The Land segment consists of 2 transportable Operational Level Ground Stations (OLGS) and 6 mobile Tactical Ground Stations (TGS). These ground stations (GS) are connected to the aircraft via data links and provide Near Real Time (NRT) intelligence to commanders and their staffs at multiple levels of command.

The Sentinel system, which entered service in December 2008, is the most advanced long-range, airborne-surveillance system of its kind in the world, but at a programme cost of £850 million (around €957.3 million), it did not come cheap. In addition there is an existing support contract covering 3,200 flying hours per year, with average running costs of £54.4 million (around €61.3 million) per year.

In 2010 the UK Conservative-Liberal Democrat coalition government’s Strategic Defence and Security Review (SDSR) announced its intention to “withdraw the Sentinel airborne ground surveillance aircraft once it is no longer required to support operations in Afghanistan.” That decision was reversed in 2014 by Prime Minister David Cameron and in the 2015 SDSR, when the British government announced that the type’s retirement would be delayed and that it would remain in service “into the next decade”.

RAF recruits more personnel as it receives additional and morn modern equipment

Also on 28th October, the UK Secretary of State for Defence, Sir Michael Fallon MP, visited RAF College Cranwell to see at first-hand the excellent work undertaken there, to attract, recruit, select and train high calibre personnel. He also had the opportunity to meet with a broad cross-section of them.

During a busy programme, he discussed the RAF recruitment programme, which is delivering an increase in the numbers entering the RAF, before moving across to meet senior staff responsible for Initial Officer Training. Later in the afternoon, the Defence Secretary was briefed by staff of No 3 Flying Training School (FTS), before going on an air experience flight in a Tutor. The Tutor aircraft is used to for initial flying training of pilots, before they move onto more advanced aircraft.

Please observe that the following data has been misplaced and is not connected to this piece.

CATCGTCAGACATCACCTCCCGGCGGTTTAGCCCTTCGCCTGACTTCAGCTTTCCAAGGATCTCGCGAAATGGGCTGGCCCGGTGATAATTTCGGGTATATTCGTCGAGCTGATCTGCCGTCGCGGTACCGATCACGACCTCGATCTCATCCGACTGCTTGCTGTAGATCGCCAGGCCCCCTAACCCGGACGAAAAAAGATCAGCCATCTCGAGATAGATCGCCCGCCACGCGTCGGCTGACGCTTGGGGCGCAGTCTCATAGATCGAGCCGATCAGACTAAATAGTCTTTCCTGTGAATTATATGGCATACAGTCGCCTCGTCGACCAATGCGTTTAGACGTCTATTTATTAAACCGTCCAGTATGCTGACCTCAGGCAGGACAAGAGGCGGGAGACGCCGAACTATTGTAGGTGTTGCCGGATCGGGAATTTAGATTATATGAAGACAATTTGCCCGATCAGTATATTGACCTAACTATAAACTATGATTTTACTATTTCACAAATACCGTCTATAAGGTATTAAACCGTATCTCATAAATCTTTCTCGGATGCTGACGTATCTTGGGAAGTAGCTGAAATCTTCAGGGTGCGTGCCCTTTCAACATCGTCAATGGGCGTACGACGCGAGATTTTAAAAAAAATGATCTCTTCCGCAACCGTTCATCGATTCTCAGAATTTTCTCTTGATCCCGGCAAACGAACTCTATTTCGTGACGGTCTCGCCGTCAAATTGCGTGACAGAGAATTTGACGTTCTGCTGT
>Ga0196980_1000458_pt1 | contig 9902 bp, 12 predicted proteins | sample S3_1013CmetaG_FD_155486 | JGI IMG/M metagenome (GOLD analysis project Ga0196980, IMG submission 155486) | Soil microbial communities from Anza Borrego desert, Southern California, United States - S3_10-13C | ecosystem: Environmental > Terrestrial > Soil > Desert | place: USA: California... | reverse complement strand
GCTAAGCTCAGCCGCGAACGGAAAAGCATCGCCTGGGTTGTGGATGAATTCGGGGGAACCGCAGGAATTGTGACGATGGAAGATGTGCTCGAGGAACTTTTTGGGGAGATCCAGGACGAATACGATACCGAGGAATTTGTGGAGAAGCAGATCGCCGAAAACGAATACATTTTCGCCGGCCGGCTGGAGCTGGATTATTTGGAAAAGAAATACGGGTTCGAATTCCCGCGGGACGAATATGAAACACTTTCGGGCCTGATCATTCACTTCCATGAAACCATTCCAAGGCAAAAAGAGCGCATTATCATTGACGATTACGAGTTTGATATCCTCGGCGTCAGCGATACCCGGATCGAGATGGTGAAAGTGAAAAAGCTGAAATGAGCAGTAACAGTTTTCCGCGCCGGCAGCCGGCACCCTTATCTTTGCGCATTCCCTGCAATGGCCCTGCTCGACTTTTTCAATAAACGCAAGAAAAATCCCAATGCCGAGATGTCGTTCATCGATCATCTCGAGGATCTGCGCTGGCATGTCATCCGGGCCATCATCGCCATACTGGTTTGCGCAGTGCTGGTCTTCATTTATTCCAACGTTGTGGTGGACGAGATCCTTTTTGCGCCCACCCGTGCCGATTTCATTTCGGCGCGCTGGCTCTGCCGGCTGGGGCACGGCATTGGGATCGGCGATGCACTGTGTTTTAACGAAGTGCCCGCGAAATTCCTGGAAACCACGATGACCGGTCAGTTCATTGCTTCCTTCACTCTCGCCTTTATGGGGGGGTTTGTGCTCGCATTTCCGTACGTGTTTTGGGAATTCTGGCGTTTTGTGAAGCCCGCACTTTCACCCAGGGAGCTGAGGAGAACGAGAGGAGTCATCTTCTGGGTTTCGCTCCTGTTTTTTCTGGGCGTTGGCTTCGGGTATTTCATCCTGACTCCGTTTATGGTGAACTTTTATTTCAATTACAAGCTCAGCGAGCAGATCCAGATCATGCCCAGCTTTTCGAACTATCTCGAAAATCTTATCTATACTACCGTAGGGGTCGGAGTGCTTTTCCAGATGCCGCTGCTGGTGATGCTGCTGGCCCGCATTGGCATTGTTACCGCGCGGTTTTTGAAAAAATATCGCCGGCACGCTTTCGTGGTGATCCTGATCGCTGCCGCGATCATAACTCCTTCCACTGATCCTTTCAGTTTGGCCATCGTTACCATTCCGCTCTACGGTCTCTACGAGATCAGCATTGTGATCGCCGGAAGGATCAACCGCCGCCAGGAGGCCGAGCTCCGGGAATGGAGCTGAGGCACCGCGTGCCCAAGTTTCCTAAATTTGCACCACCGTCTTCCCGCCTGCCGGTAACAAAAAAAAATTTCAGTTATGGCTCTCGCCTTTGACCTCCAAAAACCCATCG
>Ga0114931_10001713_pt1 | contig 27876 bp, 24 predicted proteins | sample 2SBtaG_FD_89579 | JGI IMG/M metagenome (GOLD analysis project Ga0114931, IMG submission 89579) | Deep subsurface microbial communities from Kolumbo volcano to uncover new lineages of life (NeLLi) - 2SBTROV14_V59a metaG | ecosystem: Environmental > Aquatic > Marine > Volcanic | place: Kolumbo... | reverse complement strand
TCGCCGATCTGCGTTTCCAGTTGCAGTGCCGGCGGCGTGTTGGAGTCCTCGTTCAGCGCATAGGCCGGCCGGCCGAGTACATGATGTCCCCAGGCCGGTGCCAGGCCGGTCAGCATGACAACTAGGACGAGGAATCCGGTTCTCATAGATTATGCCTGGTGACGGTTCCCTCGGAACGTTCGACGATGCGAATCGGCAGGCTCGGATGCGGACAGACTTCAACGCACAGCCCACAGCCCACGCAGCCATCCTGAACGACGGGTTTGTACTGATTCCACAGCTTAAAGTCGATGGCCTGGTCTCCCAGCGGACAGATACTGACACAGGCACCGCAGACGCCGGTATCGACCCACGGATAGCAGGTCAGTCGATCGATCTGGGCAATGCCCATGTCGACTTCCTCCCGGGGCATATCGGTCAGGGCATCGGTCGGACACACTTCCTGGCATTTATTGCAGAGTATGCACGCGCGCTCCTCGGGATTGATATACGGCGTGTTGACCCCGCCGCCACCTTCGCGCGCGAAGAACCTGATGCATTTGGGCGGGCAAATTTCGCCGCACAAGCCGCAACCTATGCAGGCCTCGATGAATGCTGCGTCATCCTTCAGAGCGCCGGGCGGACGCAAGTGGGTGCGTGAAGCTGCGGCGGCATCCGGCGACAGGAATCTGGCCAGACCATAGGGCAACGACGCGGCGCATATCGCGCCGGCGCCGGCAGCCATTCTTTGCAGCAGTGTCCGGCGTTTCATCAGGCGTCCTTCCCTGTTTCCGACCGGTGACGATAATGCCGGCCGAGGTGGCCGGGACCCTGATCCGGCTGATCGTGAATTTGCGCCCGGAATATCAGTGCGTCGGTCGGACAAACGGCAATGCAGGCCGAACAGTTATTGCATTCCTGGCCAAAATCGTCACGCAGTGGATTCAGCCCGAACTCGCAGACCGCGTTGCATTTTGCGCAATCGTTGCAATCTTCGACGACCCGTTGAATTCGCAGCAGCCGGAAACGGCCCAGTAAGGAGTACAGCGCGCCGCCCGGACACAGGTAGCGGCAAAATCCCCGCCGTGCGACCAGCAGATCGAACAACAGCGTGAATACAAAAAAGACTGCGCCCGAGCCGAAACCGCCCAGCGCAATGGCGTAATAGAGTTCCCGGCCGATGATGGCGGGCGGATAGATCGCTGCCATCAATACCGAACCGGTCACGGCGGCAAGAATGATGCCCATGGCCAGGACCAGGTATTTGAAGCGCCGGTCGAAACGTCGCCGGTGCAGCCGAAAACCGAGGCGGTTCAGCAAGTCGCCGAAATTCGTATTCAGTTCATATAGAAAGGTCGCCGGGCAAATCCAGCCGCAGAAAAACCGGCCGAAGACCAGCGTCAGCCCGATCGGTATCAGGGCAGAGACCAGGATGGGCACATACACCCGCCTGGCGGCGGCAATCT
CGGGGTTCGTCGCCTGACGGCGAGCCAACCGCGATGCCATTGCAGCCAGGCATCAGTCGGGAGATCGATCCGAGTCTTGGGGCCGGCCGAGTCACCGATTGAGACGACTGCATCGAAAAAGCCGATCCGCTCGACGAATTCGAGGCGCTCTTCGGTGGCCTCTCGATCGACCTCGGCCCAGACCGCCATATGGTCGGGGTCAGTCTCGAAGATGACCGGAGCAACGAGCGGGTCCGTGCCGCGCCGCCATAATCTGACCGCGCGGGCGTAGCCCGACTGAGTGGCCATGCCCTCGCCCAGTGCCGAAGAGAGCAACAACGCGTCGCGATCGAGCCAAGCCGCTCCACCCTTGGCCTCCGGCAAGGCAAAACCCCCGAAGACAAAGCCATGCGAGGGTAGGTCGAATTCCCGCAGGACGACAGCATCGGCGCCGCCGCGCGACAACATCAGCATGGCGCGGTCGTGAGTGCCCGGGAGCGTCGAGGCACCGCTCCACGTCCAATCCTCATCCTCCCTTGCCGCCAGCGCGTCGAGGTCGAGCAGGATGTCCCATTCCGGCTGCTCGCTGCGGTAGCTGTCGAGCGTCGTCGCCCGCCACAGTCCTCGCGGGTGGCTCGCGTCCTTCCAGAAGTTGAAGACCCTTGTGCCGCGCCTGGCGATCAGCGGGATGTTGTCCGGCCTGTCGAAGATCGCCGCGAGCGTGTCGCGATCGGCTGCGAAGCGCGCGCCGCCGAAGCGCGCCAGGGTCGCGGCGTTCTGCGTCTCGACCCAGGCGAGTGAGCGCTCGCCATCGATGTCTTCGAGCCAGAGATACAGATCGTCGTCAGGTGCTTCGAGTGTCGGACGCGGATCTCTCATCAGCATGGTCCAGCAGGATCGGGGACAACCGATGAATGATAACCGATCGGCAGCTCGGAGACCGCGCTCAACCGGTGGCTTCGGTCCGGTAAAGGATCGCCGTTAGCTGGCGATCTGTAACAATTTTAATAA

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Defence Secretary Sir Michael Fallon MP going on an air experience flight in a Tutor

Accompanied by the RAF College Deputy Commandant, Group Captain Sean O’Connor, the Defence Secretary said; “To continue to meet the global changes we face, our RAF needs the best people and the best equipment. As we celebrate 100 years of RAF Cranwell, the personnel I met today will continue the RAF’s proud heritage as we also introduce cutting-edge new capabilities. We can only achieve this because of our £178 billion equipment plan, supported by a defence budget rising every year until the end of the decade.”

Group Captain O’Connor added “It was an honour to have the Secretary of State visit us today and I am sure that he enjoyed visiting and flying with us today . Those that join the RAF today can expect a rewarding and challenging career and I know that the students appreciated the opportunity to meet and talk to him.” Later trainee pilots from all three Services welcomed the Secretary of State to their Annual Dinner where he presented prizes to the most successful students over the last year.

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About the Author

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Jim has had a life-long interest in military matters and aviation. Initially, he fused both of these interests together with a passion for military aviation, initially as a photographer. He has travelled extensively over the years and has been the guest of many European air forces, plus the air forces of the United States, Russia and others throughout the world. His first introduction to journalism coincided with an interest in the civil aviation industry was when he initially wrote for and later edited, ‘Aviation Ireland’, the club magazine of the Aviation Society of Ireland. Jim was a contributor to Flying in Ireland since its inception over 10 years ago and is now a key contributor to this site. He has also contributed items for a number of other aviation magazines and has produced a number of detailed contributions to Government policy documents, most recently the Irish Government’s White Paper on Defence. He is also deeply involved in the local community and voluntary sector and has worked both in local government and central government.